Even though I've spent a lot of time driving electric cars, the acceleration that comes with silent, instant torque can still raise my heart rate and elicit a nervous laugh. But this time, add in the fact that the driver of the new Mercedes EQC SUV looked like he was rocketing on a collision path with one of my colleagues, and my pulse spiked a little higher than normal.
We were filming the car early one morning in an empty Las Vegas parking lot, at this year’s CES. Bastian Schult, the engineer at the wheel, knew what he was doing, and flew past just to the right of the camera, creating a whomp of displaced air and a dramatic shot. The Mercedes-Benz senior test and development engineer was on the team tasked with developing this car, crucial for competing in the age of Tesla. The EQC can run 0-60 in 4.9 seconds. That’s not the fastest, but it’s enough to keep up with the Joneses, who now may have a Tesla, Jaguar I-Pace, or Audi E-tron SUV in their charger-equipped garage.
The SUV is the first of the promised EQ family of all-electric rides with big batteries, respectable ranges, and lots of space. And riding along (what Merc calls a “development co-drive”) is a chance to see if the company is on track to meet those targets. The car is due on sale in Europe later this year, and in the US at the start of 2020.
“We wanted to create an everyday car, with a nice dynamic, comfortable driving, a fun car with torque and power, and to have a very safe car,” says Schult. In other words a car that can be all things to all people, hopefully without too many compromises for any of them.
Mercedes hasn’t released a figure for range in the US yet, but it’s always an important one for comparison. (The company did say “around 200 miles” during the launch, but then recanted.) The battery is 80-kWh, and the car is a hulking SUV not a sleek sedan, so engineers are turning to some new tricks to squeeze out miles. All electric cars can use regenerative braking to recapture some energy. When a driver lifts their foot off the accelerator, the motors work as generators. Some, like Tesla and Nissan, promote this as a feature: one pedal driving.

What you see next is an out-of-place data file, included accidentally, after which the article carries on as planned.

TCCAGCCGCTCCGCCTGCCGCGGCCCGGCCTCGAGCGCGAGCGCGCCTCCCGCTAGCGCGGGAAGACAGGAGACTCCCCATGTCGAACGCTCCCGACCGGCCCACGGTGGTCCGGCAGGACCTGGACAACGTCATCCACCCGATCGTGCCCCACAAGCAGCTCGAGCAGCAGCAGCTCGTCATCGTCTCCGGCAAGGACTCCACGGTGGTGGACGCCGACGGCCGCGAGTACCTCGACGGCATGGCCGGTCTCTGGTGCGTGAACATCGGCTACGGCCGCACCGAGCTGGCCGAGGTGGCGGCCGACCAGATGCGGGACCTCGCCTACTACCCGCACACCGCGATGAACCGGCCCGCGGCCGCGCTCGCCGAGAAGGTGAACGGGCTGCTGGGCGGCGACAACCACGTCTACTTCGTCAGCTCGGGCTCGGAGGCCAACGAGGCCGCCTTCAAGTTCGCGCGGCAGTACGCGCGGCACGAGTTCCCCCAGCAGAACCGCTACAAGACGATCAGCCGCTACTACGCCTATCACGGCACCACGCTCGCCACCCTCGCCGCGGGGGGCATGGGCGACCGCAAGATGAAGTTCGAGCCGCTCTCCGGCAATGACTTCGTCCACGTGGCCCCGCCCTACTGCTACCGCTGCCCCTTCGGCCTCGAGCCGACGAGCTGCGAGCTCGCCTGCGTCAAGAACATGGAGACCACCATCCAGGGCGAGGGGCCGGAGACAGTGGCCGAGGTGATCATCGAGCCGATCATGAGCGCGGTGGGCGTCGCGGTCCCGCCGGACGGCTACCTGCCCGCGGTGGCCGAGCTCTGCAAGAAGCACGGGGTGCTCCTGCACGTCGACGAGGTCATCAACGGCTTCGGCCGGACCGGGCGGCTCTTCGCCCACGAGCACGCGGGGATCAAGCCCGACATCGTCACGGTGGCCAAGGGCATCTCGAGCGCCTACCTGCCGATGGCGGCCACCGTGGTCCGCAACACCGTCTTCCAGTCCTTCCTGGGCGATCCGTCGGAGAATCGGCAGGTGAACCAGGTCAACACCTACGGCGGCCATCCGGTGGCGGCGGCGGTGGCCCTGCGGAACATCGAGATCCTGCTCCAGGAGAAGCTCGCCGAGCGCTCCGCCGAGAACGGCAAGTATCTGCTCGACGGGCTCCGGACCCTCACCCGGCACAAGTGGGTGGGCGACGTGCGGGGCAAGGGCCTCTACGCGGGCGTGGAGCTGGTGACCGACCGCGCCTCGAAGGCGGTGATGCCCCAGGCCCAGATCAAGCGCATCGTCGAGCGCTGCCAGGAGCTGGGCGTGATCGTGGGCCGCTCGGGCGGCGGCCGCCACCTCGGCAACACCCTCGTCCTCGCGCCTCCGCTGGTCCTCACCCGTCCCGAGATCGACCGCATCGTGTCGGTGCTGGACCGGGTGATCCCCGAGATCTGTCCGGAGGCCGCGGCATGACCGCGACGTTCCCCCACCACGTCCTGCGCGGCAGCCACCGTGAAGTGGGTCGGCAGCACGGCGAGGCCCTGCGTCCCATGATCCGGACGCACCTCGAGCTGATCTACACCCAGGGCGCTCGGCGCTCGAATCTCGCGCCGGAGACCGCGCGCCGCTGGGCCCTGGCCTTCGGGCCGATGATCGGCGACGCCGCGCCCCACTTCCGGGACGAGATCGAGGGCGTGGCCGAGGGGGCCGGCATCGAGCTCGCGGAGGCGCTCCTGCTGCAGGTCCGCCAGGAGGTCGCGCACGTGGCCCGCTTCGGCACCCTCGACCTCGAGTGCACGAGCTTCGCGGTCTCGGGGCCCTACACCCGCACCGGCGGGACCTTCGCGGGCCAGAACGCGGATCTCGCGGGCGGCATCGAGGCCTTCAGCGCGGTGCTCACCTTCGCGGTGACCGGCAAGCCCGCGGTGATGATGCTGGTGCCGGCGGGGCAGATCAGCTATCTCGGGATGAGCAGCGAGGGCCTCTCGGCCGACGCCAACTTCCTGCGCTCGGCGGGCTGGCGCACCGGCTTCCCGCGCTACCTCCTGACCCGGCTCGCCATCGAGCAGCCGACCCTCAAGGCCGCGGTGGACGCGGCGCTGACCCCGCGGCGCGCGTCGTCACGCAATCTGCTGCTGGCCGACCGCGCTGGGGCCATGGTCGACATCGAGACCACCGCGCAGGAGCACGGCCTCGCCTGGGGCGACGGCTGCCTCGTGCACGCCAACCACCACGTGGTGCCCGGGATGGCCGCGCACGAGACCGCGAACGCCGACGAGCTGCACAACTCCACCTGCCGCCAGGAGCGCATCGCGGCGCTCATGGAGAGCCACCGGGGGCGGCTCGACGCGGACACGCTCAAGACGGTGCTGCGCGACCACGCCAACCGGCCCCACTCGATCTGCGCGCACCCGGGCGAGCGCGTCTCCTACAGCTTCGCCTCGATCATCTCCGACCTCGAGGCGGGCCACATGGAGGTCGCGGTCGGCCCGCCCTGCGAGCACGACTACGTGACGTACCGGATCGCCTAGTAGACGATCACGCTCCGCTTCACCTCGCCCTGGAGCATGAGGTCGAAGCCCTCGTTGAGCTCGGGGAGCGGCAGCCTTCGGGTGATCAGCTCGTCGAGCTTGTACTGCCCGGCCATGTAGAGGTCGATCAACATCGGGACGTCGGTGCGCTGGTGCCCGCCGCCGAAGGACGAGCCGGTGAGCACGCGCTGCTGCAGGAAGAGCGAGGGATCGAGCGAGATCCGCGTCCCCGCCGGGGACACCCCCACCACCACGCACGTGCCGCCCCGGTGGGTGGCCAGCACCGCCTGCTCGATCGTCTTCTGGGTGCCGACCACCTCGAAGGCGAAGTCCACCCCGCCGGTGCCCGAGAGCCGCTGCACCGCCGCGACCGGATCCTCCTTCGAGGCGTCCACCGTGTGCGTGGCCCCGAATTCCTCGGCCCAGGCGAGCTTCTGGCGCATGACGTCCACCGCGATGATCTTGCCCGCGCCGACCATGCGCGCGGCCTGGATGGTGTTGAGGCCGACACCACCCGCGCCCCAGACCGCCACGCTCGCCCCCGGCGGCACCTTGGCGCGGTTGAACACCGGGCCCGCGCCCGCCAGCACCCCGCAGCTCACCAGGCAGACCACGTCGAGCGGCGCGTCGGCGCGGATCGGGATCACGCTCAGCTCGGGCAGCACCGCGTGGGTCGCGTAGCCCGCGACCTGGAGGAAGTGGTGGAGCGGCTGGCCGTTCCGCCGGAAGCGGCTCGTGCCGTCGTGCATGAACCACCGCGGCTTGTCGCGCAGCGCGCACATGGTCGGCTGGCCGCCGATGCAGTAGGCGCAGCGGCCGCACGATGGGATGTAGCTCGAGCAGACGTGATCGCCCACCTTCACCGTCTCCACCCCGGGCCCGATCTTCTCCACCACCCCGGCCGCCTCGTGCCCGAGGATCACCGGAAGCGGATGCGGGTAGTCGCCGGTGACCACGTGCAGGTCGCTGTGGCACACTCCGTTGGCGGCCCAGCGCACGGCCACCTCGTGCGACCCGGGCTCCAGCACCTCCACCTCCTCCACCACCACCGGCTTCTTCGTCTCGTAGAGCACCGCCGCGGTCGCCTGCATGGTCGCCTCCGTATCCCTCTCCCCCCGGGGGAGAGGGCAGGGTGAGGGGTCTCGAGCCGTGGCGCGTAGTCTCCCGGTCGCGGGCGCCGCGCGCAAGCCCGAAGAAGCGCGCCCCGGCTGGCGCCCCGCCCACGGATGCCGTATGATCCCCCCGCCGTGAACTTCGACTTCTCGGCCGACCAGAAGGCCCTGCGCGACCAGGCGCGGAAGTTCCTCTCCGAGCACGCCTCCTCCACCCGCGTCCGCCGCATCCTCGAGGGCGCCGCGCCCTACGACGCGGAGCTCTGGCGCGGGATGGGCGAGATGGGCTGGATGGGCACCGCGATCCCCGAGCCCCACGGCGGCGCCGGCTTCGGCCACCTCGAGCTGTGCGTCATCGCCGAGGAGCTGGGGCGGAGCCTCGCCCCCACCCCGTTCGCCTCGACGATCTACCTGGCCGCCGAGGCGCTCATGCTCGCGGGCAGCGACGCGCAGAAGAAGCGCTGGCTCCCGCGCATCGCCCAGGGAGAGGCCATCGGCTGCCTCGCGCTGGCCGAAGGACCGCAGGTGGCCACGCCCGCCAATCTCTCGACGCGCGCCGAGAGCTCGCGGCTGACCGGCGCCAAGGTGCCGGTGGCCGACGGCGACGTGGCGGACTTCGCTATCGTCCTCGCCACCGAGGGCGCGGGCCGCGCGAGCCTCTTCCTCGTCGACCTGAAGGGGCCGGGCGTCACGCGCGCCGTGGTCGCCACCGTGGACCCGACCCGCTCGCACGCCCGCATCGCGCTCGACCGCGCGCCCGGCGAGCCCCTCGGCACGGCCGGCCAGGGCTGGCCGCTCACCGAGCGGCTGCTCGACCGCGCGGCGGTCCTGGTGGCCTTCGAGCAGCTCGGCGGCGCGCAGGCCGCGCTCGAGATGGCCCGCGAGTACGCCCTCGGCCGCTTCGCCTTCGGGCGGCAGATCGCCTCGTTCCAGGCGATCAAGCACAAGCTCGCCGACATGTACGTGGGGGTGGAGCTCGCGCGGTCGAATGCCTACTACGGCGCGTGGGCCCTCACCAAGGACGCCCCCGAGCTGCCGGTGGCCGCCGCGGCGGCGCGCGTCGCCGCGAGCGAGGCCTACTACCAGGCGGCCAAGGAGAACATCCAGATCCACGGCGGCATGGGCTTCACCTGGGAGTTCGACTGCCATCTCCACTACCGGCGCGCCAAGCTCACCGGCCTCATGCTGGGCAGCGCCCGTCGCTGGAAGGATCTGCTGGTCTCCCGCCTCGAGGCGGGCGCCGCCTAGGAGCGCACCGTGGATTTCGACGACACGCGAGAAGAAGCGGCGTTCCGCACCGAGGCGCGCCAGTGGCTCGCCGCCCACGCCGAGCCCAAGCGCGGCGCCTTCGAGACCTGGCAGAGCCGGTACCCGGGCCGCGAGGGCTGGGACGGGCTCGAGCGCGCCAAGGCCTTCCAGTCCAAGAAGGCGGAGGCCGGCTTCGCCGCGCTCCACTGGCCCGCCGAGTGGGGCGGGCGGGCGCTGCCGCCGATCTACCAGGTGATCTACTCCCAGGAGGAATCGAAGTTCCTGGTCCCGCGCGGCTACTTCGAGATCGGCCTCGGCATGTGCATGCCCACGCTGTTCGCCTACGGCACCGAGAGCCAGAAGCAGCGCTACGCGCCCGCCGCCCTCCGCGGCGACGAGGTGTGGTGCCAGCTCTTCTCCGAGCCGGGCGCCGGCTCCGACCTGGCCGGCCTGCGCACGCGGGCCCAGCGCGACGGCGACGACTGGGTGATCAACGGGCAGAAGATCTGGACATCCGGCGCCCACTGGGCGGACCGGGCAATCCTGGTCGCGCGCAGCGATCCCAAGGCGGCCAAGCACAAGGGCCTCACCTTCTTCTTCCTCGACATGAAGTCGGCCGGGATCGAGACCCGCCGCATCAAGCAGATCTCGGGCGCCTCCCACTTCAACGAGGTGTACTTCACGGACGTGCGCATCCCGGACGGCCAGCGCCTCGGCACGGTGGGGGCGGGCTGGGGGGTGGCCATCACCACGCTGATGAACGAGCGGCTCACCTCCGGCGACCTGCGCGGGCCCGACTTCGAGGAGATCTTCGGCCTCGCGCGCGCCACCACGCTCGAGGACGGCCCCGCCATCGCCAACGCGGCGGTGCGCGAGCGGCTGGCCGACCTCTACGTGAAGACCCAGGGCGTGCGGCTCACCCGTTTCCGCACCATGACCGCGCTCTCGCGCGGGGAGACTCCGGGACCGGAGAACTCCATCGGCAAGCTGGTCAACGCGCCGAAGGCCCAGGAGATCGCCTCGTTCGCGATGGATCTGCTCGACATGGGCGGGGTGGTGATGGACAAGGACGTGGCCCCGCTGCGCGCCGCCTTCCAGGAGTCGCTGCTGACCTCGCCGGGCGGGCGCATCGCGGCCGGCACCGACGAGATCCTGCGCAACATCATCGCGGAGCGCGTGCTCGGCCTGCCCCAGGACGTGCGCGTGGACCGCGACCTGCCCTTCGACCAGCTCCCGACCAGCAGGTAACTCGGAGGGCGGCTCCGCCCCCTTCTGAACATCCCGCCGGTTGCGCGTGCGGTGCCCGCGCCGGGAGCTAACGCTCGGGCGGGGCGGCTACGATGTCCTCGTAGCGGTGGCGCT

The slowdown is so robust that a driver hardly ever has to use the brake. But it can feel weird for new EV drivers—a bit like being stuck in low gear, or leaving the parking brake on—and hyper-milers may like being able coast when they lift off the accelerator. Mercedes' solution is to offer several regen modes, from low to high, and one that’s "smart". In “Eco assist” mode, the car will dial up the extra regen if it sees traffic up ahead, or knows the speed limit's about to drop. The rest of the time, it drives more conventionally.
As for exterior styling, Mercedes’ designers are going with the “people like what they know” approach. There’s no flair that might set the EQC apart in a Beverly Hills parking lot. It looks like every other high-end mid-size SUV in there. But that also means it’s unlikely to offend anyone. The inside has some pretty touches, like a bronze metal finish on the air vent surrounds, which manages to look comfortably retro and futuristic at the same time. The vents themselves look like cassette tapes on their side. The edges of the dash bleed into the doors with a ribbed finish like an old amplifier. The LCD screen behind the steering wheel stretches to the right over the center stack, to display music and HVAC settings.
Under the hood, the electric components take up almost as much space as an engine. Where Tesla manages to pack them neatly enough to give some “frunk” storage space, Mercedes’ engineers decided to use the space to isolate the motor from the rest of the car as much as possible, to keep it quiet with big squishy rubber mountings and plenty of sound deadening materials.
So when you get to climb into the driver's seat and mash the right pedal, you'll feel that jolt—and hear your own giggling.
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